Wake up to the crazy rich-poor divide in Hong Kong, and the government’s role in perpetuating the misery
Alice Wu says some of the figures in Hong Kong are mind-boggling. One in five lives below the poverty line, while one in seven is a millionaire and the government has an embarrassment of riches. So why isn’t it doing more for those in need?
It’s rich – crazy rich, really – when Hong Kong’s third-wealthiest man Lui Che-woo, chairman of developer K Wah International Holdings, warns that speculating in property is “just like gambling when Hong Kong home prices surge to the world’s most expensive”. However, he says, it’s “fine to buy a home for self use”.
Well, it’s probably hard to see how bad things are when you’re “comfortable” – as Nick Young, the male protagonist of the hot new film Crazy Rich Asians, calls it. But buying a tiny home at a crazy price is not “fine”.
The Hong Kong Poverty Situation Report for 2016 puts one in five Hongkongers below the poverty line, amid the glitz and glamour of “Asia’s World City”. This is a record high. The government sees the rapidly ageing population and shrinking households as the main drivers of the poverty rate. Of the 1.35 million residents living below the official poverty line, 478,000 are elderly and 200,700 households are “working poor.”
Look no further than our “cardboard grannies” – the elderly, mostly female, scavengers who scrape a living collecting discarded odds and ends in the streets. According to a recent survey, more than 80 per cent of them are aged 60 and above. Their average monthly earnings are HK$716. Worse, they face persecution by Food and Environmental Hygiene Department officers.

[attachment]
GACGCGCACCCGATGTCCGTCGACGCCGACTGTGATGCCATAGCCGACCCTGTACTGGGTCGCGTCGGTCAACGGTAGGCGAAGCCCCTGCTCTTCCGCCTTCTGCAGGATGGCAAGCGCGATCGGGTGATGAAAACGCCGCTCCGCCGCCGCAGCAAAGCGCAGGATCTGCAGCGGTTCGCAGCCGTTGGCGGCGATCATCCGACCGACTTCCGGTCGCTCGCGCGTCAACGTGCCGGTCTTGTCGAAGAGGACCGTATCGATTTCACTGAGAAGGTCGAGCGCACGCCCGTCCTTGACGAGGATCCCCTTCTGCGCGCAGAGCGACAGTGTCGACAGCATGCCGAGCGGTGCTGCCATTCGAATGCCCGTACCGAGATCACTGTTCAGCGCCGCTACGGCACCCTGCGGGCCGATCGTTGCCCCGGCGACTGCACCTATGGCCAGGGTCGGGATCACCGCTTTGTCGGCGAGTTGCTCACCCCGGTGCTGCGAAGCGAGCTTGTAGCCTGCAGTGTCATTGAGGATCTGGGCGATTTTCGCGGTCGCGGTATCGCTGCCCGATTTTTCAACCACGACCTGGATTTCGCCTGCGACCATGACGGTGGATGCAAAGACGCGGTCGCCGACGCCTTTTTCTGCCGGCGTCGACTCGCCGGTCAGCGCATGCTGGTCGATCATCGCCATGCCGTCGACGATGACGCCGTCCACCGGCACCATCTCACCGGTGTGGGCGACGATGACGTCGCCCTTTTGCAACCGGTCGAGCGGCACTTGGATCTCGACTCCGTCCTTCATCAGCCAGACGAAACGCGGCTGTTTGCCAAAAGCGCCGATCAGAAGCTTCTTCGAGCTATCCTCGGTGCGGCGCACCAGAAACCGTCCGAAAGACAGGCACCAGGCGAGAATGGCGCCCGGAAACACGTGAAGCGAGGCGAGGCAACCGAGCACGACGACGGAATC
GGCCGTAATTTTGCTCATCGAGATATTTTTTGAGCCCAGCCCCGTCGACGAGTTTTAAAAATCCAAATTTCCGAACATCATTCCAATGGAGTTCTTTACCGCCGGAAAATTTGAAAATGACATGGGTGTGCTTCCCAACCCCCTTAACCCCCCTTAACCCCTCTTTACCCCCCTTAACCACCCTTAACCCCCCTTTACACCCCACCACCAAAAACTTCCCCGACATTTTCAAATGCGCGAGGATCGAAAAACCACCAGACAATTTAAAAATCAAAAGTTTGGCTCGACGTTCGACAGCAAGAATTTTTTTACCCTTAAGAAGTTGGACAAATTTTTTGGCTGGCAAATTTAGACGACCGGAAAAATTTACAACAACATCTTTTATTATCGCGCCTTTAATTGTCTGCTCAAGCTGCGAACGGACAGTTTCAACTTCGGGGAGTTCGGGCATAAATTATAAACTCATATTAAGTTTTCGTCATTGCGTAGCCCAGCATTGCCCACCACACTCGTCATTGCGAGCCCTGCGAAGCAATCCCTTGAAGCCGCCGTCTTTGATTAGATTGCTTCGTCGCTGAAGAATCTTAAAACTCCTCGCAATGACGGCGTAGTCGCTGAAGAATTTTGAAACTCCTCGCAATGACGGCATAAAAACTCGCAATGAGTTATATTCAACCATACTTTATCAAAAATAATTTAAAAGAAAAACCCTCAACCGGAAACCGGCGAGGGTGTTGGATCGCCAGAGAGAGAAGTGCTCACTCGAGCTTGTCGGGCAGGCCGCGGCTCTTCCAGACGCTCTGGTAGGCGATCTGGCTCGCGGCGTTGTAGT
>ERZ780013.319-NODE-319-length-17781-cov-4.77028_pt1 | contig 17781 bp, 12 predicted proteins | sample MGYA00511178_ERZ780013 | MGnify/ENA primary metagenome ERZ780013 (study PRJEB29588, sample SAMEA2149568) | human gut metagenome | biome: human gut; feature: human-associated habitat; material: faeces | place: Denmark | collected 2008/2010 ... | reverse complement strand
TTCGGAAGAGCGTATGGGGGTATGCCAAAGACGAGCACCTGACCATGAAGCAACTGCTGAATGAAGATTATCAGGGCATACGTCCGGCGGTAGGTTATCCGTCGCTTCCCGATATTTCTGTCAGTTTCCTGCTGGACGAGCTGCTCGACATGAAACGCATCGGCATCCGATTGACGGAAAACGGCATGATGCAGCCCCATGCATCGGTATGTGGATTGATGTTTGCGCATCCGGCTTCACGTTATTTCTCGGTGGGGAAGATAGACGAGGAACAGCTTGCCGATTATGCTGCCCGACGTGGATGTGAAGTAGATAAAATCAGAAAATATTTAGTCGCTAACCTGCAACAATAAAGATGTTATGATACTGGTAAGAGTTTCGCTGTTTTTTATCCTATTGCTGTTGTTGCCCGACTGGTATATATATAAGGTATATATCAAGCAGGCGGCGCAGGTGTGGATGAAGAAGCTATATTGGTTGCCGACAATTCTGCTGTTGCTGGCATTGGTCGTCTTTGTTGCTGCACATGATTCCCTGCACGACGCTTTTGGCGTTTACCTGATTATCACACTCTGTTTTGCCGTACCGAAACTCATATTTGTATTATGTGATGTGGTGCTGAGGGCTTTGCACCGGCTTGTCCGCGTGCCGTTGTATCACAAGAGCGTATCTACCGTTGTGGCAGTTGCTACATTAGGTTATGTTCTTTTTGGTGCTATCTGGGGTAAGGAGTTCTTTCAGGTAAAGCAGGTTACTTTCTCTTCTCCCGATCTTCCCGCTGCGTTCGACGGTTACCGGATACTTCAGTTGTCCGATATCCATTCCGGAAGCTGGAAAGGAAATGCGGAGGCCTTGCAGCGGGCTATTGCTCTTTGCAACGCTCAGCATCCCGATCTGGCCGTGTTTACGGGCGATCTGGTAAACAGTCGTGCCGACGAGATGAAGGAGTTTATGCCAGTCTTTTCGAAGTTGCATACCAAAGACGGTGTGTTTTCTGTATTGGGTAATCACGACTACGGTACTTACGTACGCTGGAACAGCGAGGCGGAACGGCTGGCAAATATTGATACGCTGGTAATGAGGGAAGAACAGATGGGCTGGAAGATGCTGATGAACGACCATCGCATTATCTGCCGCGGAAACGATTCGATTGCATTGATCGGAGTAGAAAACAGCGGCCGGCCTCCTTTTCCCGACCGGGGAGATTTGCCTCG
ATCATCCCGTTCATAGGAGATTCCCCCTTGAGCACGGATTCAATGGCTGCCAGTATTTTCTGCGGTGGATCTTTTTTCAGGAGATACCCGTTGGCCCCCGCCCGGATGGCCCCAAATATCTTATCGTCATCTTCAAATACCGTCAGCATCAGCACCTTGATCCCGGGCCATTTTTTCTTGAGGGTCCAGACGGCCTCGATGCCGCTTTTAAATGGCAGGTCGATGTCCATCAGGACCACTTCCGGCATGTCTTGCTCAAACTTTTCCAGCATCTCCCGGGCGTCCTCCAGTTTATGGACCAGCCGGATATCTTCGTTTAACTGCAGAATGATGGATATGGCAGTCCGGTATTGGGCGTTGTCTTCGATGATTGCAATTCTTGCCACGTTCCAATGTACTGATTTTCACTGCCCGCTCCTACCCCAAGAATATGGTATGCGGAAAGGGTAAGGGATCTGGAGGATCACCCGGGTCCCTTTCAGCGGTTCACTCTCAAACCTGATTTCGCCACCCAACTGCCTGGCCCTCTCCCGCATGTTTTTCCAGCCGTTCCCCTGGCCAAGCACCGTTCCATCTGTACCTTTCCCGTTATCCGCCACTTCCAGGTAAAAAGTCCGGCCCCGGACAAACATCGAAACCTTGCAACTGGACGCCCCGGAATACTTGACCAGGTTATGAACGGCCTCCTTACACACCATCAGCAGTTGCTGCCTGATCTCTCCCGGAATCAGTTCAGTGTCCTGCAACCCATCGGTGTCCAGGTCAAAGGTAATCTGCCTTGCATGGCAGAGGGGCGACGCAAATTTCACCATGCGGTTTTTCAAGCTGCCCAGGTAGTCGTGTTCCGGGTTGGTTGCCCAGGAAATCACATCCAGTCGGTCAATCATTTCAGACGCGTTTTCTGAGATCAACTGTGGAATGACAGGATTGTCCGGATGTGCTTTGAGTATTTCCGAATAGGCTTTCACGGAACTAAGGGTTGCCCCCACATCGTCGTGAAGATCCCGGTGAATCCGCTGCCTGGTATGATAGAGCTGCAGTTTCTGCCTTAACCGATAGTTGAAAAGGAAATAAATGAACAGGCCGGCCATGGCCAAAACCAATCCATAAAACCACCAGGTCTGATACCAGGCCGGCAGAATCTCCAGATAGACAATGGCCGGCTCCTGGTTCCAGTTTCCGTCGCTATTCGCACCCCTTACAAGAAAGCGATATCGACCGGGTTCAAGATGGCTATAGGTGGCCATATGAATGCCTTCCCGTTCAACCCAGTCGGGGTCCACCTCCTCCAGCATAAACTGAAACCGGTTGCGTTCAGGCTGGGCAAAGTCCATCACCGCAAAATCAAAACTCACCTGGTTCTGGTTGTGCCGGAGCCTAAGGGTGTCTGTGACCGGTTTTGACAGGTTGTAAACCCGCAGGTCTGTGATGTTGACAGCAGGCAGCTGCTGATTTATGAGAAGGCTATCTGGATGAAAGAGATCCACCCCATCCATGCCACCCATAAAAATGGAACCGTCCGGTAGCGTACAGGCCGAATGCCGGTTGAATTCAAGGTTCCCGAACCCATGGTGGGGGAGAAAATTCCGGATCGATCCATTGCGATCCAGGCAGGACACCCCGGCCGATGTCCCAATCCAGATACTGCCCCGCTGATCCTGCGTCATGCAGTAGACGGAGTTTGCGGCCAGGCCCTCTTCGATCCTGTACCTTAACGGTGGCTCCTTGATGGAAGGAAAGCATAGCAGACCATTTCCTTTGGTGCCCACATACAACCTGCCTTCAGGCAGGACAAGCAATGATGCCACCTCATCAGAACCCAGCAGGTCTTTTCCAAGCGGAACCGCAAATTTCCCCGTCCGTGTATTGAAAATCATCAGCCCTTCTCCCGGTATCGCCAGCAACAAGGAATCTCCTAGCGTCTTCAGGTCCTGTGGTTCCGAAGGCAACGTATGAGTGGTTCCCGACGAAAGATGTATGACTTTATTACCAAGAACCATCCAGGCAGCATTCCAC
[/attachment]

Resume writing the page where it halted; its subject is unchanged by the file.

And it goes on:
Last month, one such woman was fined HK$1,500 for “littering”. And it took a fully fledged public campaign – complete with an online petition – to get her off the hook. Others often have their trolleys confiscated by officers.
So, while we have critics accusing the government of taking ineffective measures to alleviate poverty, there are mean-spirited public servants targeting impoverished old ladies in the streets – creating the abomination of suffering heaped on the desolate.
We have to open our eyes to the reality of the city’s increasing vulnerable population: not only the elderly but also the McRefugees and McSleepers. In five years, there has been a sixfold increase in people sleeping overnight in McDonald’s restaurants.
It’s a disgrace that 24-hour fast-food outlets have effectively become part of Hong Kong’s social welfare system. McRefugees aren’t necessarily jobless and homeless, but they find it hard to make ends meet, what with the costs of air-conditioning, transport and food – not to mention rent.
Then there are more than 200,000 children who are too poor to learn and play with their peers. They can’t afford extracurricular activities or tutoring, and are caught in the poverty trap.
Consider the numbers: property buyers forfeit nearly HK$2 million in deposits. More than 70,000 households have to survive on as little as HK$15 per meal per person, as the city throws out 3,400 tonnes of food a day. Hong Kong has the 4th lowest fertility rate in the world, though it could actually be the lowest, discounting mainland and foreign women giving birth.
The welfare chief wondered whether Hong Kong needed more policies to encourage births. Well, Dr Law Chi-kwong could start by looking at all the money the government has made in land sales.
The government cannot wash its hands of all responsibility for driving up prices, shrinking flats, and perpetuating intergenerational poverty. And yet, it hasn’t summoned the courage to set a minimum flat size, nor the will to build enough public housing. And that, ladies and gentlemen, is crazy poor governance, typical of a crazy rich government that is out of touch, out of ideas, and so poor that all it’s got is money.
Alice Wu is a political consultant and a former associate director of the Asia Pacific Media Network at UCLA